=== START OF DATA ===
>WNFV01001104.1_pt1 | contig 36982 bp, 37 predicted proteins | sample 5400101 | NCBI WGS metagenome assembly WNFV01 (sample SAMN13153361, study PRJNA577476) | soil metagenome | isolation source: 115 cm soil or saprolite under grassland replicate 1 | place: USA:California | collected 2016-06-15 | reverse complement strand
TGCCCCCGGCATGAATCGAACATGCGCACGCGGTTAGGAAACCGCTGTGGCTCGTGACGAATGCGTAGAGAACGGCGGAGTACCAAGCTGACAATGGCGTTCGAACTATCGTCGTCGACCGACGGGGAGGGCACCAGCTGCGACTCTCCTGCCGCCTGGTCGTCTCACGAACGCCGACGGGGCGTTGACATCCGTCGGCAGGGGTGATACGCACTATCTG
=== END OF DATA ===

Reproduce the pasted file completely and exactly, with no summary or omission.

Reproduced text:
>WNFV01001104.1_pt1 | contig 36982 bp, 37 predicted proteins | sample 5400101 | NCBI WGS metagenome assembly WNFV01 (sample SAMN13153361, study PRJNA577476) | soil metagenome | isolation source: 115 cm soil or saprolite under grassland replicate 1 | place: USA:California | collected 2016-06-15 | reverse complement strand
TGCCCCCGGCATGAATCGAACATGCGCACGCGGTTAGGAAACCGCTGTGGCTCGTGACGAATGCGTAGAGAACGGCGGAGTACCAAGCTGACAATGGCGTTCGAACTATCGTCGTCGACCGACGGGGAGGGCACCAGCTGCGACTCTCCTGCCGCCTGGTCGTCTCACGAACGCCGACGGGGCGTTGACATCCGTCGGCAGGGGTGATACGCACTATCTG